top of page

Solving the mystery of ancestry with SNPs and haplogroups

Decoding diversity in clinical settings

Single nucleotide polymorphisms (SNPs) are genetic variants whereby one DNA base becomes substituted for another between individuals or populations. These tiny but influential changes play a pivotal role in defining the differences between populations, affecting disease susceptibility, response to medications, and various biological traits. SNPs serve as genetic markers and are widely used in genetic research to understand the genetic basis of complex traits and diseases. With advancements in sequencing technologies, large-scale genome-wide association studies (GWAS) have become possible, enabling scientists to identify associations between specific SNPs and various phenotypic traits.


Haplotypes refer to clusters of SNPs commonly inherited together, whereas haplogroups refer to groups of haplotypes commonly inherited together. Haplogroups are frequently used in evolutionary genetics to elucidate human migration routes based on the ‘Out of Africa’ hypothesis. Notably, the study of mitochondrial and Y-DNA haplogroups has helped shape the phylogenetic tree of the human species along the female line. Haplogroup analysis is also instrumental in forensic genetics and genealogical research. Additionally, haplogroups play a crucial role in population genetics by providing valuable insights into the historical movements of specific populations and even individual families.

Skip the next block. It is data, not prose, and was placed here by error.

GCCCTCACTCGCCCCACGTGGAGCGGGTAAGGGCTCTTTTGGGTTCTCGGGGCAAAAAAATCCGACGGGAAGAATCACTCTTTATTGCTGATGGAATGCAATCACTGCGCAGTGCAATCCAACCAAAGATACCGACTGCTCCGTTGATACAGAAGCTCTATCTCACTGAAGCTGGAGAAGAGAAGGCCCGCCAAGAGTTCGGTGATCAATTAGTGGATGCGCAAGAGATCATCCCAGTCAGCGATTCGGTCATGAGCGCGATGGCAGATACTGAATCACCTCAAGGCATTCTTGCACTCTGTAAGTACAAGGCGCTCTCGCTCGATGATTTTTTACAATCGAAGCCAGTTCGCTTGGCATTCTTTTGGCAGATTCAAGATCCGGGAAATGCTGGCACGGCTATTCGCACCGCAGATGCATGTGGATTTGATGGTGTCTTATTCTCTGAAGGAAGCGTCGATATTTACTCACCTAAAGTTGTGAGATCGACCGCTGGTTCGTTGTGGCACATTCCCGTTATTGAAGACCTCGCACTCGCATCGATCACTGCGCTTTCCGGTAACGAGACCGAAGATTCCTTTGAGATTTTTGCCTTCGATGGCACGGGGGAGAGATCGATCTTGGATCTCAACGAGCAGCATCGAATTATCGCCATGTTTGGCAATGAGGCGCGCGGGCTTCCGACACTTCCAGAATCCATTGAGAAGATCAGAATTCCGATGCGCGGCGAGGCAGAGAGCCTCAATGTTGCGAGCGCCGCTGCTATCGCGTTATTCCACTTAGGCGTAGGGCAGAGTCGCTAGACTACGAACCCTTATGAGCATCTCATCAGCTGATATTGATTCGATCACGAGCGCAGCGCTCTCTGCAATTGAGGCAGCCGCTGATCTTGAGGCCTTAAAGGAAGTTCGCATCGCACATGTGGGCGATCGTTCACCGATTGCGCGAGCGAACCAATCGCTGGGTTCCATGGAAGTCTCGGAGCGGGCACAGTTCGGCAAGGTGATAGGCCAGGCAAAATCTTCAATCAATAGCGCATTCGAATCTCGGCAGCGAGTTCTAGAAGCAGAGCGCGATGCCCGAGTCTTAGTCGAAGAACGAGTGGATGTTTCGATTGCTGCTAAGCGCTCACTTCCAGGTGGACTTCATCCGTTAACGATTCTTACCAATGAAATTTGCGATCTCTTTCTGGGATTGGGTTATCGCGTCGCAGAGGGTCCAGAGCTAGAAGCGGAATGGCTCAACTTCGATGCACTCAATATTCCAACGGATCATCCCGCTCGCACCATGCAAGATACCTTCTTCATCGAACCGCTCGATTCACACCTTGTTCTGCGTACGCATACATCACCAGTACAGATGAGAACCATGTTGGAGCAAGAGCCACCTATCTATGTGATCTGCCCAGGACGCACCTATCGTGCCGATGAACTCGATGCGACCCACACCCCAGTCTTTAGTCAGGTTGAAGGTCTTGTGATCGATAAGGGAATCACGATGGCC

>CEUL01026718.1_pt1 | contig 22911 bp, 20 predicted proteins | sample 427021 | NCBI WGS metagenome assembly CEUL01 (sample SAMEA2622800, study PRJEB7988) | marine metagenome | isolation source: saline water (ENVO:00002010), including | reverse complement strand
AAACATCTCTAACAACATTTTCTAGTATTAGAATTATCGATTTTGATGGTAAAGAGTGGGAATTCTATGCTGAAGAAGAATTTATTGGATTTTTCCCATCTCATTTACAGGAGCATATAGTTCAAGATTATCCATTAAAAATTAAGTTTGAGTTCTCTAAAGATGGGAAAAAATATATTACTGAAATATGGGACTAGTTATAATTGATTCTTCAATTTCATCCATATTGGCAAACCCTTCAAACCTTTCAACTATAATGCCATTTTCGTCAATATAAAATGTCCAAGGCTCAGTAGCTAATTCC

Certain SNPs in some genes are of clinical importance as they may either increase or decrease the likelihood of developing a particular disease. An example of this is that men belonging to haplogroup I have a 50% higher likelihood of developing coronary artery disease1. This predisposition is due to SNPs present in some Y chromosome genes. Cases like these highlight the possibility of personalised medical interventions based on an individual’s haplogroup and therefore, SNPs in their genome. In this case, a treatment plan of exercise, diet, and lifestyle recommendations can be given as preventative measures for men of haplogroup I to mitigate genetic risk factors before they develop the disease.


Written by Malintha Hewa Batage


References:

1. https://www.sciencedirect.com/science/article/pii/S002191501300765X?via%3Dihub

[02/12/2023 - 14:53]

Project Gallery

bottom of page